The Farmersville City Council approved a new budget for the upcoming fiscal year, which includes funds for a full-time fire battalion chief
FARMERSVILLE – Farmersville’s city council left the community in the lurch in previous meetings when they did not decide to fund a full-time fire battalion chief. However, thanks to the tax dollars brought in by cannabis sales, the city found the $170,000 needed in this year’s upcoming budget.
The position is budgeted for the entire year 2022-23 fiscal year, but according to Steve Huntley, director of finance and administration, it is unclear when the position will be filled.
Whether the city would be able to fund the position in this budget was up in the air until their meeting on Monday, June 13. The battalion chief is currently a volunteer position that works under a $12,000 stipend and only works during major incidents and when the volunteer fire chief is absent.
This will be the fourth of three full time positions in the fire department, including one fire captain and two fire lieutenants. The rest of the fire department is completely volunteer-based.
Water funds trickle in
The water fund is low on operational revenue for the upcoming year. There are not enough funds available for future repair and replacement requirements. The council plans to reevaluate the effectiveness of rate increases.
One of the reasons the water fund is low on revenue is an effect of the COVID-19 pandemic. The governor’s office did not allow the city to shut off the water for residents who could not make payments, so the city was unable to enforce delinquent accounts. “We’re working on setting up payment plans…to collect on that debt,” said Finance Director Huntley,
Huntley anticipates that there will be an upcoming rate increase in order to plan for future asset replacement. If increases are approved in the future they will likely take effect in the following 2023-2024 fiscal year.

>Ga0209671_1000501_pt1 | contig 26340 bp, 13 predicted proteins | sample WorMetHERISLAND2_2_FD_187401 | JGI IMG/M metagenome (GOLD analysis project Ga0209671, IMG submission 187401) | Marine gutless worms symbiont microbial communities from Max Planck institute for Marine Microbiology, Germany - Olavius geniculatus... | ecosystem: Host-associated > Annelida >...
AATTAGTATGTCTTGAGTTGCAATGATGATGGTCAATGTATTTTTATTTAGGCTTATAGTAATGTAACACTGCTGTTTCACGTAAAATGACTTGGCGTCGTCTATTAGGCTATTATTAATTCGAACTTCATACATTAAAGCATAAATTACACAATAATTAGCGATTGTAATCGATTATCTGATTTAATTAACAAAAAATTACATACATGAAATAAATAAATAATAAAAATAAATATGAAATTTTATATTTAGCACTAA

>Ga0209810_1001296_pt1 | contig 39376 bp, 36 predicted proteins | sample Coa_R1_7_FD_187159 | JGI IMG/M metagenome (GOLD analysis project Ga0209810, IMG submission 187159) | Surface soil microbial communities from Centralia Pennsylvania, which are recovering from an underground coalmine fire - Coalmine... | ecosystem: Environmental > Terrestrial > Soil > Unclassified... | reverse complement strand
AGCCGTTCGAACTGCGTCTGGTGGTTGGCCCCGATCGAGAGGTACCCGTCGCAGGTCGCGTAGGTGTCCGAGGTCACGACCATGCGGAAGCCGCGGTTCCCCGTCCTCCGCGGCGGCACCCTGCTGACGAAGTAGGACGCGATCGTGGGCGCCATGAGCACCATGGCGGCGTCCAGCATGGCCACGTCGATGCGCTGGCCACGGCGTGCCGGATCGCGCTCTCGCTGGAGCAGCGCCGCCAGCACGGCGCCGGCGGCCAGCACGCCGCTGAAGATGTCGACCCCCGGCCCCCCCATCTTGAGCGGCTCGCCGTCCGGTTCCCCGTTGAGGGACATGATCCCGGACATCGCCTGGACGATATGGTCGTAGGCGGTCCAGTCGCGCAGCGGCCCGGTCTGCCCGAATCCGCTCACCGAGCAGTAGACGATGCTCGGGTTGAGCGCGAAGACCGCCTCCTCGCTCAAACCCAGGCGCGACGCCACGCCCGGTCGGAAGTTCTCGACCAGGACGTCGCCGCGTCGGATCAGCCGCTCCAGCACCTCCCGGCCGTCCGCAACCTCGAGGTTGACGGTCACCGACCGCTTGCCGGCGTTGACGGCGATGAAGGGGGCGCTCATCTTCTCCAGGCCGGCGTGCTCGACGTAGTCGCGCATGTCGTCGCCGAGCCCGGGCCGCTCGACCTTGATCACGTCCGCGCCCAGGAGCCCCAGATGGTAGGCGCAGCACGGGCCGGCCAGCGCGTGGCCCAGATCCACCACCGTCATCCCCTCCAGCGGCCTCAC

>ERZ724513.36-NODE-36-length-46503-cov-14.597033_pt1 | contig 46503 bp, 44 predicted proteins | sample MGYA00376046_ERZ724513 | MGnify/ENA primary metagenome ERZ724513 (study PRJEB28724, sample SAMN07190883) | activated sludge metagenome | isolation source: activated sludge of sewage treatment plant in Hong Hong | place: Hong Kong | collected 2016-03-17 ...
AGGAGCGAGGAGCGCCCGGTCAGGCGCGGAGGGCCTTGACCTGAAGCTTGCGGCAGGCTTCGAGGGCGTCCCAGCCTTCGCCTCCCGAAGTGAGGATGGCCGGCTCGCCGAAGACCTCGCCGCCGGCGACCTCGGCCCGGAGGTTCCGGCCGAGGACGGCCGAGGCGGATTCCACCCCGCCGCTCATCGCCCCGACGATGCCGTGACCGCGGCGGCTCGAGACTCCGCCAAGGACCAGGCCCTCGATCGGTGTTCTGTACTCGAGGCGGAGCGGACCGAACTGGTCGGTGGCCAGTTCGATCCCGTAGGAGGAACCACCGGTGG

Sewer system underwater
The sewer system is not currently undergoing a rate increase, however, there is a potential for a rate increase in the near future to ensure the long term health of the fund. User rates are expected to be evaluated for increase in the following fiscal year of 2023-2024 at the same time as the water rate increases.
The sewer enterprise fund will now have to repay the debt owed to the state for the construction of the new wastewater treatment facility. The debt agreement by the city places more financial burden on the fund for the life of the debt through 2052.
Increase on trash
Although the solid waste collection system has a generally set rate, the 2022-2023 fiscal year is the second of five years of rate increases. The residential rates for single families, multi-family units, and small businesses are set to increase by $1.25 per month beginning July 1, 2022.
This is due to Senate Bill 1383, California cities are now required to provide education on organic waste collection, set up food waste collection programs, establish a standardized labeling of waste containers and obtain compost or renewable fuel from recycled green waste and food waste.
Implementing these practices has required extra funds for the waste department budget, which has resulted in a rate increase for residents and businesses. Rate increases will continue over the next four years. Huntley believes that extending increases over several years is preferable for ratepayers than a large increase all at once.